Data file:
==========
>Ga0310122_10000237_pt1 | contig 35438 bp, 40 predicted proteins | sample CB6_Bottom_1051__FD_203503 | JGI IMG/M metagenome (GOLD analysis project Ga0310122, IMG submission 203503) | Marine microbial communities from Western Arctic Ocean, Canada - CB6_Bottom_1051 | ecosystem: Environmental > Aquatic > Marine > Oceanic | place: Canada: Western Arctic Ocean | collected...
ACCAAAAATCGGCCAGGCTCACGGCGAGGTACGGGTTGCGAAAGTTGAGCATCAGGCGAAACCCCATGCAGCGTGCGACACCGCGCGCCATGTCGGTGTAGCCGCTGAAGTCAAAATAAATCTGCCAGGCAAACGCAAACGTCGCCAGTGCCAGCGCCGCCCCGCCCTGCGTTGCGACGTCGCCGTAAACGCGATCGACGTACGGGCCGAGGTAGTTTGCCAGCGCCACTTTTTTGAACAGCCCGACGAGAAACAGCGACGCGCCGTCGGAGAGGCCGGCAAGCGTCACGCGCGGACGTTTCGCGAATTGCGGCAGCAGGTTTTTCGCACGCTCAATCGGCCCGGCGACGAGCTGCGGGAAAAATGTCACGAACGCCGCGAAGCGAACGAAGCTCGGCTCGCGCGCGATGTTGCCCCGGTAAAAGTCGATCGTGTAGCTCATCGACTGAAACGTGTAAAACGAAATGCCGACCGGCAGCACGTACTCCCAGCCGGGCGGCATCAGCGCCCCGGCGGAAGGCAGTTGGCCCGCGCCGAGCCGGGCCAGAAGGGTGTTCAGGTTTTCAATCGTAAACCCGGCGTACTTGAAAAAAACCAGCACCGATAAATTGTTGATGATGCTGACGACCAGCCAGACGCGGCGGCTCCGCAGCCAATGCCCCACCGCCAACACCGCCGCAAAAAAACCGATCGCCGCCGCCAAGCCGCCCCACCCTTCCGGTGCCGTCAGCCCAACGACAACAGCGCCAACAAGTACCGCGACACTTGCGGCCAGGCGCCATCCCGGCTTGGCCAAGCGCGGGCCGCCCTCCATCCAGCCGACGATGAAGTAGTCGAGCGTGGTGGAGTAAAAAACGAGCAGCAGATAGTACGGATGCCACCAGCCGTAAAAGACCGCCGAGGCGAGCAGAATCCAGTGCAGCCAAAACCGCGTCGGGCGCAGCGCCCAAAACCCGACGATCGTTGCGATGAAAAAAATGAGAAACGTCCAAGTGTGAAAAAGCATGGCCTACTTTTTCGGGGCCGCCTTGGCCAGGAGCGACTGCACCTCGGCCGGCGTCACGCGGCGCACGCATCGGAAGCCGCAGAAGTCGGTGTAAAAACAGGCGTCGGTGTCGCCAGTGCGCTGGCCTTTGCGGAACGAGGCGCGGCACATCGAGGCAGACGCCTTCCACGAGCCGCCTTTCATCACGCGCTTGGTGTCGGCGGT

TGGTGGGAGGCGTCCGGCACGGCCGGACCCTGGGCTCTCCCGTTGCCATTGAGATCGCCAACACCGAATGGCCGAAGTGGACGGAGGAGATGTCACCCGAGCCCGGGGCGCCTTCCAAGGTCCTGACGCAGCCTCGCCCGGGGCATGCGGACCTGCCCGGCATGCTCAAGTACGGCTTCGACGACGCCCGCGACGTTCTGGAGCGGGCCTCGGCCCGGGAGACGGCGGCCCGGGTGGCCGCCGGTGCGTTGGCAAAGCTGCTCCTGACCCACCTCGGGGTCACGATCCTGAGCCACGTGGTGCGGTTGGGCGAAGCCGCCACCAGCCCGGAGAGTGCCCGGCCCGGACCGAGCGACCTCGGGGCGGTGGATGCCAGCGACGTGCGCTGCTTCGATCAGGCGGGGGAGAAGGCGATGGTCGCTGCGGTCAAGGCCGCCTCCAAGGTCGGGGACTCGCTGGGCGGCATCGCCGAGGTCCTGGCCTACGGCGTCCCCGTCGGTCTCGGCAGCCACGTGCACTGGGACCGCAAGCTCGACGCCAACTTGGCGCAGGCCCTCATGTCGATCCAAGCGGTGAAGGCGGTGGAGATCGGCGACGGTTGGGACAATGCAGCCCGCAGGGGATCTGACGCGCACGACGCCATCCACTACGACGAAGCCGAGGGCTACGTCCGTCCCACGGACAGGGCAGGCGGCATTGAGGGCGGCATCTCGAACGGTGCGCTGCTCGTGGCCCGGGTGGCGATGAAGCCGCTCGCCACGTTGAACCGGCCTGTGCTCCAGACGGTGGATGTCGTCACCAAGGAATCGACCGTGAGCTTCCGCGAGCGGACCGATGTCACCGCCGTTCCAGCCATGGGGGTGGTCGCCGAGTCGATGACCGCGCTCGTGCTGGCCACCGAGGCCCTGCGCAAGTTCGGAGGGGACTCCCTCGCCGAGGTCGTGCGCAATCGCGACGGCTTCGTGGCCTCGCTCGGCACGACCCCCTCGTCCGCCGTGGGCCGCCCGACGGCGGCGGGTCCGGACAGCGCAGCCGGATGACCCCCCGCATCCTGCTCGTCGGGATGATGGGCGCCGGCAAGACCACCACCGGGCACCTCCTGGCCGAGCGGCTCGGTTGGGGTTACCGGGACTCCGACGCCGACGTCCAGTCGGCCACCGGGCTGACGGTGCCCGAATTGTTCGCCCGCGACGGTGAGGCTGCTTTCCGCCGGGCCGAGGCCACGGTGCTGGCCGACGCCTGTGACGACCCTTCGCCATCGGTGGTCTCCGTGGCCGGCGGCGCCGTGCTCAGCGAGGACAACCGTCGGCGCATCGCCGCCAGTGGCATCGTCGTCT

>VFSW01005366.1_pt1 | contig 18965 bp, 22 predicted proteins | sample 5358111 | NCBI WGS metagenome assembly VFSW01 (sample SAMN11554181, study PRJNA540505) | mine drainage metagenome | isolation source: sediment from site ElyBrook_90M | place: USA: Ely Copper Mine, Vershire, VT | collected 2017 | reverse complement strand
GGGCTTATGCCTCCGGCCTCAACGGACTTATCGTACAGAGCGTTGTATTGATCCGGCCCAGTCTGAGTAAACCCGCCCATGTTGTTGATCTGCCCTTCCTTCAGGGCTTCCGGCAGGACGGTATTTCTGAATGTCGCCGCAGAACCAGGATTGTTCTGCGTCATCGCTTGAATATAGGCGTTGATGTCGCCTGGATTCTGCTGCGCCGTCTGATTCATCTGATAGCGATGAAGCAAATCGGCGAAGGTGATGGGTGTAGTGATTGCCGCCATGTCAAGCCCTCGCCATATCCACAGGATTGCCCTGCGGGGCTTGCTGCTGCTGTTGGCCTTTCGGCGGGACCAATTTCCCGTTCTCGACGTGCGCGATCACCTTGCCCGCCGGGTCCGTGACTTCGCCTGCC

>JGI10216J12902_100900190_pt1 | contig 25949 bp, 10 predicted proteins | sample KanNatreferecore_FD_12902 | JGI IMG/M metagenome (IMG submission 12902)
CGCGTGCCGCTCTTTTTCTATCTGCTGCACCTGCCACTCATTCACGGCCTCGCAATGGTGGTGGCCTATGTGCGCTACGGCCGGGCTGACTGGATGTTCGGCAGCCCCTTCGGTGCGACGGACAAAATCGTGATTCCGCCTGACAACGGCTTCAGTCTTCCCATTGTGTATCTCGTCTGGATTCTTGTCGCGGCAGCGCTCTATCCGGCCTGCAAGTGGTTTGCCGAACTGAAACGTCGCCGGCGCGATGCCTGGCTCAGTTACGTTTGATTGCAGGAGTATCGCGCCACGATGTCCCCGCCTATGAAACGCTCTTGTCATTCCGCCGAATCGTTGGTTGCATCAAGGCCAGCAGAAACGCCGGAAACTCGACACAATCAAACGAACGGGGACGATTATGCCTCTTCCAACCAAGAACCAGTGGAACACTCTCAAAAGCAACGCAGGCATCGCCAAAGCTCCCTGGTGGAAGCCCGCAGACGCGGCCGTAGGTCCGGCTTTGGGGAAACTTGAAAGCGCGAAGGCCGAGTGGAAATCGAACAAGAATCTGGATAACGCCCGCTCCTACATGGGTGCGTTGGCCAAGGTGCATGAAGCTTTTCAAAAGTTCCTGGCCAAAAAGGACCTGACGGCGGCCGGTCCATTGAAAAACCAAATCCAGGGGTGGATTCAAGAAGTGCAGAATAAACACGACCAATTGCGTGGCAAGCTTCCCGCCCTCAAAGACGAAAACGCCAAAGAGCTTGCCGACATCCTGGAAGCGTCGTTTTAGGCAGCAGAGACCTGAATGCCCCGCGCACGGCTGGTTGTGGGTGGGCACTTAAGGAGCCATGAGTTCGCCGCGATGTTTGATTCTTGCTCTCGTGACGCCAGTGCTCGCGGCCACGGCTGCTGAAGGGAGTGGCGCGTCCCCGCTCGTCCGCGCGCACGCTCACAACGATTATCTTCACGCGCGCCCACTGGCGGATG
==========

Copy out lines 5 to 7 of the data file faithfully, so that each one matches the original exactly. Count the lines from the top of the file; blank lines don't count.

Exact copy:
GGGCTTATGCCTCCGGCCTCAACGGACTTATCGTACAGAGCGTTGTATTGATCCGGCCCAGTCTGAGTAAACCCGCCCATGTTGTTGATCTGCCCTTCCTTCAGGGCTTCCGGCAGGACGGTATTTCTGAATGTCGCCGCAGAACCAGGATTGTTCTGCGTCATCGCTTGAATATAGGCGTTGATGTCGCCTGGATTCTGCTGCGCCGTCTGATTCATCTGATAGCGATGAAGCAAATCGGCGAAGGTGATGGGTGTAGTGATTGCCGCCATGTCAAGCCCTCGCCATATCCACAGGATTGCCCTGCGGGGCTTGCTGCTGCTGTTGGCCTTTCGGCGGGACCAATTTCCCGTTCTCGACGTGCGCGATCACCTTGCCCGCCGGGTCCGTGACTTCGCCTGCC

>JGI10216J12902_100900190_pt1 | contig 25949 bp, 10 predicted proteins | sample KanNatreferecore_FD_12902 | JGI IMG/M metagenome (IMG submission 12902)
CGCGTGCCGCTCTTTTTCTATCTGCTGCACCTGCCACTCATTCACGGCCTCGCAATGGTGGTGGCCTATGTGCGCTACGGCCGGGCTGACTGGATGTTCGGCAGCCCCTTCGGTGCGACGGACAAAATCGTGATTCCGCCTGACAACGGCTTCAGTCTTCCCATTGTGTATCTCGTCTGGATTCTTGTCGCGGCAGCGCTCTATCCGGCCTGCAAGTGGTTTGCCGAACTGAAACGTCGCCGGCGCGATGCCTGGCTCAGTTACGTTTGATTGCAGGAGTATCGCGCCACGATGTCCCCGCCTATGAAACGCTCTTGTCATTCCGCCGAATCGTTGGTTGCATCAAGGCCAGCAGAAACGCCGGAAACTCGACACAATCAAACGAACGGGGACGATTATGCCTCTTCCAACCAAGAACCAGTGGAACACTCTCAAAAGCAACGCAGGCATCGCCAAAGCTCCCTGGTGGAAGCCCGCAGACGCGGCCGTAGGTCCGGCTTTGGGGAAACTTGAAAGCGCGAAGGCCGAGTGGAAATCGAACAAGAATCTGGATAACGCCCGCTCCTACATGGGTGCGTTGGCCAAGGTGCATGAAGCTTTTCAAAAGTTCCTGGCCAAAAAGGACCTGACGGCGGCCGGTCCATTGAAAAACCAAATCCAGGGGTGGATTCAAGAAGTGCAGAATAAACACGACCAATTGCGTGGCAAGCTTCCCGCCCTCAAAGACGAAAACGCCAAAGAGCTTGCCGACATCCTGGAAGCGTCGTTTTAGGCAGCAGAGACCTGAATGCCCCGCGCACGGCTGGTTGTGGGTGGGCACTTAAGGAGCCATGAGTTCGCCGCGATGTTTGATTCTTGCTCTCGTGACGCCAGTGCTCGCGGCCACGGCTGCTGAAGGGAGTGGCGCGTCCCCGCTCGTCCGCGCGCACGCTCACAACGATTATCTTCACGCGCGCCCACTGGCGGATG